ARC Review – ‘The Dark Tide’ by Alicia Jasinska

TITLE: The Dark Tide
AUTHOR: Alicia Jasinska
GENRE: YA Fantasy, LGBT
WORD/PAGE COUNT: 304 pages
PUBLICATION DETAILS: by Sourcebooks Fire on June 2nd, 2020
RRP: $19.99 AUD (paperback)

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Blurb from Goodreads:

The Wicked Deep meets A Curse So Dark and Lonely in this gripping, dark fairy-tale fantasy about two girls who must choose between saving themselves, each other, or their sinking island city.

Every year on St. Walpurga’s Eve, Caldella’s Witch Queen lures a boy back to her palace. An innocent life to be sacrificed on the full moon to keep the island city from sinking.

Lina Kirk is convinced her brother is going to be taken this year. To save him, she enlists the help of Thomas Lin, the boy she secretly loves, and the only person to ever escape from the palace. But they draw the queen’s attention, and Thomas is chosen as the sacrifice.

Queen Eva watched her sister die to save the boy she loved. Now as queen, she won’t make the same mistake. She’s willing to sacrifice anyone if it means saving herself and her city.

When Lina offers herself to the queen in exchange for Thomas’s freedom, the two girls await the full moon together. But Lina is not at all what Eva expected, and the queen is nothing like Lina envisioned. Against their will, they find themselves falling for each other. As water floods Caldella’s streets and the dark tide demands its sacrifice, they must choose who to save: themselves, each other, or the island city relying on them both.

The Dark Tide is a stunning fantasy YA debut from Australian author Alicia Jasinska and first in the self-titled series set on the moody atmospheric island city of Caldella.

Every year on the last night of winter during the celebration of St. Walpurga’s Eve, a Caldella native is selected by the Witch Queen to be sacrificed at the next full moon in order to keep the island safe from the tide that threatens to consume it and everyone living there. Two years ago, however, the previous Witch Queen Natalia made the shocking decision to sacrifice herself instead, leaving her sister Eva to rule in her place. After losing Natalia because she loved her chosen sacrifice Thomas Lin too much to let him die as planned, Eva literally removed her heart in order to keep herself safe from being hurt – but this interferes with the ritual, as the dark tide demands that the Witch Queen suffer through carrying it out.

It’s not a sacrifice if she doesn’t care.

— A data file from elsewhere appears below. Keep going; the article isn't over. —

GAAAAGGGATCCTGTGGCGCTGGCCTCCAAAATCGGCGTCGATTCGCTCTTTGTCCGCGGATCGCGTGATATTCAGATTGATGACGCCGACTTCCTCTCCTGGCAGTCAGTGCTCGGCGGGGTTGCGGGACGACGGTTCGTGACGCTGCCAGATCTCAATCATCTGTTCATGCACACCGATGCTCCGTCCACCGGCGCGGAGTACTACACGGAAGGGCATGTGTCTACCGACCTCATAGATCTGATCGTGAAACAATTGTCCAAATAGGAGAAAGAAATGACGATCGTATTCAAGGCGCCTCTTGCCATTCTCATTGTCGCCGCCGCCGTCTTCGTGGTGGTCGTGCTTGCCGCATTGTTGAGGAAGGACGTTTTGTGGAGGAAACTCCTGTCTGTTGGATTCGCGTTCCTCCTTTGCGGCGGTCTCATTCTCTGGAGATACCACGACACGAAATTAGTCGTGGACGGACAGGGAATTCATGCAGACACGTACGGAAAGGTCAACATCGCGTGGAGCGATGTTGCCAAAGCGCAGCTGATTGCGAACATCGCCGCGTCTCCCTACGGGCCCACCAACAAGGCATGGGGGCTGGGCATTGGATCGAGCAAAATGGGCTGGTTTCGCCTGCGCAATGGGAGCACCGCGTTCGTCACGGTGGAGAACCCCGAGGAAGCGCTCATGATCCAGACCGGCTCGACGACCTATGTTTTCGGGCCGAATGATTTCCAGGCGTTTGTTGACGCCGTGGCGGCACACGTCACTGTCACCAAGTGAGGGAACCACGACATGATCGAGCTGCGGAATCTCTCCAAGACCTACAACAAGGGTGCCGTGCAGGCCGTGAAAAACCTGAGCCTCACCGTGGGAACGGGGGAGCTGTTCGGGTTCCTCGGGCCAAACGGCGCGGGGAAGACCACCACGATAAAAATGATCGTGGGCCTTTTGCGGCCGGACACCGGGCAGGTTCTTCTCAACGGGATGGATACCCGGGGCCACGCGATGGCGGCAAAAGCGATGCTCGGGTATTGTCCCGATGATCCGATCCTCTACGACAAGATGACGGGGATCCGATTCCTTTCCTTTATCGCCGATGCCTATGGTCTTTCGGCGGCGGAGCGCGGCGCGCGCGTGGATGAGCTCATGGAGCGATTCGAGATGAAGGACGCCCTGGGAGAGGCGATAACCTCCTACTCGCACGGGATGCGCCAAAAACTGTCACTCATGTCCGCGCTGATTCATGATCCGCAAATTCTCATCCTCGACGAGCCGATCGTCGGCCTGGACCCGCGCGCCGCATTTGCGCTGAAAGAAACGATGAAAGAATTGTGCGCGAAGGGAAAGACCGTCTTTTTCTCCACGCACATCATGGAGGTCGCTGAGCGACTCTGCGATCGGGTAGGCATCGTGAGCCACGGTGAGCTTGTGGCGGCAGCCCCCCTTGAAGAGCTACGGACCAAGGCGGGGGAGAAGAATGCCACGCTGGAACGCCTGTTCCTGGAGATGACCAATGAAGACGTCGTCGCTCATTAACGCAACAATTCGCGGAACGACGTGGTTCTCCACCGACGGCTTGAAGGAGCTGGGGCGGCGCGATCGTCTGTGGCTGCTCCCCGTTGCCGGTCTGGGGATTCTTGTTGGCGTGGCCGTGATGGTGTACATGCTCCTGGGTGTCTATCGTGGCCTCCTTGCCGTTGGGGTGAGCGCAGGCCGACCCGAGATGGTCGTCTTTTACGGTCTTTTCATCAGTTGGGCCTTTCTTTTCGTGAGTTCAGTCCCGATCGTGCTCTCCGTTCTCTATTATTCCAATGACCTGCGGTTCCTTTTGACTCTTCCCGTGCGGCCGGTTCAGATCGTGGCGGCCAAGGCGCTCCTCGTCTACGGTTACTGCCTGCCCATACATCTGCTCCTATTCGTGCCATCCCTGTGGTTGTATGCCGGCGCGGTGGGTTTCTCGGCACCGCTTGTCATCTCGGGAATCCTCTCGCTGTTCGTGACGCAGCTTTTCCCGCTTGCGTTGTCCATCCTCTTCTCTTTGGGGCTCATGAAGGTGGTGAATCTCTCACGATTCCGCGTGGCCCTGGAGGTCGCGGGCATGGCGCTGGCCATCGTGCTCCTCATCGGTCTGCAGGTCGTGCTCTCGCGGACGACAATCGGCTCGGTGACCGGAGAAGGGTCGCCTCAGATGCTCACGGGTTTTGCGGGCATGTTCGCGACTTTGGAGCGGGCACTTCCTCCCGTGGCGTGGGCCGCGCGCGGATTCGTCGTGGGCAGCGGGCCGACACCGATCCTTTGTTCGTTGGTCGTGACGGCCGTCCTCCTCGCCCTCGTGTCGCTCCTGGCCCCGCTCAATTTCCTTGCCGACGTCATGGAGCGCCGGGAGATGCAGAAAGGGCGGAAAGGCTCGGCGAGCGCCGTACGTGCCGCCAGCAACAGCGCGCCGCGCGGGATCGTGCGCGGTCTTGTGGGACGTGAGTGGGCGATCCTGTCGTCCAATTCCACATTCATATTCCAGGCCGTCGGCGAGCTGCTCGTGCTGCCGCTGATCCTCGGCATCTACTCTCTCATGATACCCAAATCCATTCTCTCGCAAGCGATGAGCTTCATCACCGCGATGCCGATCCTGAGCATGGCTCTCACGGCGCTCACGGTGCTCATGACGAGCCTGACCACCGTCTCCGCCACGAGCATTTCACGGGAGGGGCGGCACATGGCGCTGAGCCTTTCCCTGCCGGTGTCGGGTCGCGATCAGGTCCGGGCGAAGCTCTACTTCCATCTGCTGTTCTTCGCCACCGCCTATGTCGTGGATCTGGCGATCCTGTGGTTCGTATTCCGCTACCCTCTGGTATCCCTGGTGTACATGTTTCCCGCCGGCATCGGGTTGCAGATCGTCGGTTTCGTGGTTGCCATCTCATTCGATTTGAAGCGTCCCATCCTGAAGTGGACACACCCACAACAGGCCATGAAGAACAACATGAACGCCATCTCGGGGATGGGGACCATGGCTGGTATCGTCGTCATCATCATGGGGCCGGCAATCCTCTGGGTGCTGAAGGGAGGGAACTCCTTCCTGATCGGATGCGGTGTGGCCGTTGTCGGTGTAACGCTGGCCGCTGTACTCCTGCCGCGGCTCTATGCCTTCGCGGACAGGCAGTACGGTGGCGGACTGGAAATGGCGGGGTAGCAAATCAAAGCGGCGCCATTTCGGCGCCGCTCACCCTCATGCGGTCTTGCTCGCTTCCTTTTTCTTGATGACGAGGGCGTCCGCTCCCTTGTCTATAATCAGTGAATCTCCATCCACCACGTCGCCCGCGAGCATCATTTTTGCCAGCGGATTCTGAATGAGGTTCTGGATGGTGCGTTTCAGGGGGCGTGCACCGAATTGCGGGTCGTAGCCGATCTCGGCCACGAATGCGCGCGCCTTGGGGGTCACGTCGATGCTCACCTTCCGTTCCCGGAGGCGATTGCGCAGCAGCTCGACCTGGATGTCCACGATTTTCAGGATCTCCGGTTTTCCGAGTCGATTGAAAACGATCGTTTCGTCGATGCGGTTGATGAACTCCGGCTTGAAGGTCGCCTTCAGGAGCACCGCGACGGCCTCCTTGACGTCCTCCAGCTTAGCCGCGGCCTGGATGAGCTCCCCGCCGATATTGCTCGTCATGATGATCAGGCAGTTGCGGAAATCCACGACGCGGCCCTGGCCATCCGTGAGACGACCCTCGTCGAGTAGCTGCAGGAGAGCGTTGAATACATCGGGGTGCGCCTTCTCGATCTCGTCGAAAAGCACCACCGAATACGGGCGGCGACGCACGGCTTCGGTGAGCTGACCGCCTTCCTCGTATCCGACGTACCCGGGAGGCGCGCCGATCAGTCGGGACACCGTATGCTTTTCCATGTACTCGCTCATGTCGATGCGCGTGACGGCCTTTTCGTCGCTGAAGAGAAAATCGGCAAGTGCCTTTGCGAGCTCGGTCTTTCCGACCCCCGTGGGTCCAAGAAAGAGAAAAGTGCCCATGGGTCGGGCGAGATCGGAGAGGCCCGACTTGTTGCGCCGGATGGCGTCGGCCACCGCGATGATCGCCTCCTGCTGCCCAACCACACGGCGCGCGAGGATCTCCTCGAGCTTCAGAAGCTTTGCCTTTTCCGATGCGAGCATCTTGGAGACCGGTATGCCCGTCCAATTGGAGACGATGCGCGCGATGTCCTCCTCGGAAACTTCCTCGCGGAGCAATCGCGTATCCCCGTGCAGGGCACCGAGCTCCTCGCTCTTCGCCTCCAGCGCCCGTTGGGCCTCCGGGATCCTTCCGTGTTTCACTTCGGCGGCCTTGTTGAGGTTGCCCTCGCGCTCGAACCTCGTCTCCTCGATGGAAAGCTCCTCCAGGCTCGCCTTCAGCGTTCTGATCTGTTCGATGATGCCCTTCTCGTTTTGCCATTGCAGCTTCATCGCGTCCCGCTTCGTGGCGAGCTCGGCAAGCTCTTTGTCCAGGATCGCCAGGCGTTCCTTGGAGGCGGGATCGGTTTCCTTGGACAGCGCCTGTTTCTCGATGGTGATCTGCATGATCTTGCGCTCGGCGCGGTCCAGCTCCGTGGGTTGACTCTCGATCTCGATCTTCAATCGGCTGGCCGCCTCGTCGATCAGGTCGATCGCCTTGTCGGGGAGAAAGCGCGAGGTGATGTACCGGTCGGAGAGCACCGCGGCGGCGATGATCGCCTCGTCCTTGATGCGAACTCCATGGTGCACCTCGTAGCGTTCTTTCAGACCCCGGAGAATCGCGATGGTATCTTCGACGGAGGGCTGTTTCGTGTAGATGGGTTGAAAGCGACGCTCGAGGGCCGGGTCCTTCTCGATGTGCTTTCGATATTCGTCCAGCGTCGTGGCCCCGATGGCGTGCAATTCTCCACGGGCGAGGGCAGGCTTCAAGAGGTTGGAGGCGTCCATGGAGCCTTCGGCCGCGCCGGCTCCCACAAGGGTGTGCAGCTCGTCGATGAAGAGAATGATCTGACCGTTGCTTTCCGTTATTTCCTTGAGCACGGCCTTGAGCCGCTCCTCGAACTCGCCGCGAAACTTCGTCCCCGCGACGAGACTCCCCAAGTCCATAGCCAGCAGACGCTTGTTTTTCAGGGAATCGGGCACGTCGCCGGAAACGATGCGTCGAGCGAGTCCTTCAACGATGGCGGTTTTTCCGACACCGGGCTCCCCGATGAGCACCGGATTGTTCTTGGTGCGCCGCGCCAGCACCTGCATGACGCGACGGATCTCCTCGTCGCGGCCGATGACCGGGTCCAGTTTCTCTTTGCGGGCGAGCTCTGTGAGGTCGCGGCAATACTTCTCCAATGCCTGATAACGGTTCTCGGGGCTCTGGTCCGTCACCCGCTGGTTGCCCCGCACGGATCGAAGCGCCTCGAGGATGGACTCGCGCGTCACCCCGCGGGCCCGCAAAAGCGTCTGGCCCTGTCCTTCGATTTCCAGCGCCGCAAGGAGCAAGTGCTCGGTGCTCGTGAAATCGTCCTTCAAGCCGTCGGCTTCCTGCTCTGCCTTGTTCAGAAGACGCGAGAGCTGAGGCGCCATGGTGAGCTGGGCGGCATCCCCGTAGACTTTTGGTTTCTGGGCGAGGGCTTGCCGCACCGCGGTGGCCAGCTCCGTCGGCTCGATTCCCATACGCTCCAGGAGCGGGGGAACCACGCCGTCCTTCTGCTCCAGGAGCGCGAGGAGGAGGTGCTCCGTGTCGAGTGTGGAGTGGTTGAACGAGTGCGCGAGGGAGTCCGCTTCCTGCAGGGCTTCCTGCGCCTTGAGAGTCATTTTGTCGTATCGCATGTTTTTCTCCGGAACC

Lina Kirk is overcome with anxiety that her handsome charismatic brother will be the next one chosen by the Witch Queen and in her efforts to keep him safe, she inadvertently draws Thomas Lin into Eva’s path. Viciously satisfied at the idea of completing the sacrifice he escaped at the cost of her sister’s life, Eva whisks him off to the Water Palace to await his execution. But she reckons without Lina’s reckless courage and stubborn determination to keep her loved ones safe as Lina storms the castle to confront Eva and passionately pleads to be taken as the sacrifice instead.

Why did some people not have the same love for themselves that they did for others?

There is so much to adore in this accomplished debut novel written in a compelling, lyrical style that effortlessly establishes a dark fairytale vibe. From the very first page, the reader is immersed in the magical plight affecting the residents of Caldella, which is brought vividly to life with its streets flooded by ink-black water lapping at the stairs of pastel town-houses, and grounded in the relatable fears of one of our heroines who is fiercely devoted to her brother and fears losing him to the Witch Queen.

Normally the latter would be the wicked villain who must be defeated at all costs, but in a delightful twist, The Dark Tide casts Queen Eva as another heroine. Being an equal protagonist means that her perspective isn’t automatically negated by being the villain and allows the author to delve into her amoral nature, contrasting it against Lina, who is the traditionally compassionate and morally virtuous character. YA fiction tends to romanticise self-sacrifice, especially in the name of true love, but Eva’s perspective casts a different light on that trope as we are privy to her ever-present grief over her sister’s death and the understandable bitterness at how Natalia chose to abandon her for someone she’d known for all of a month.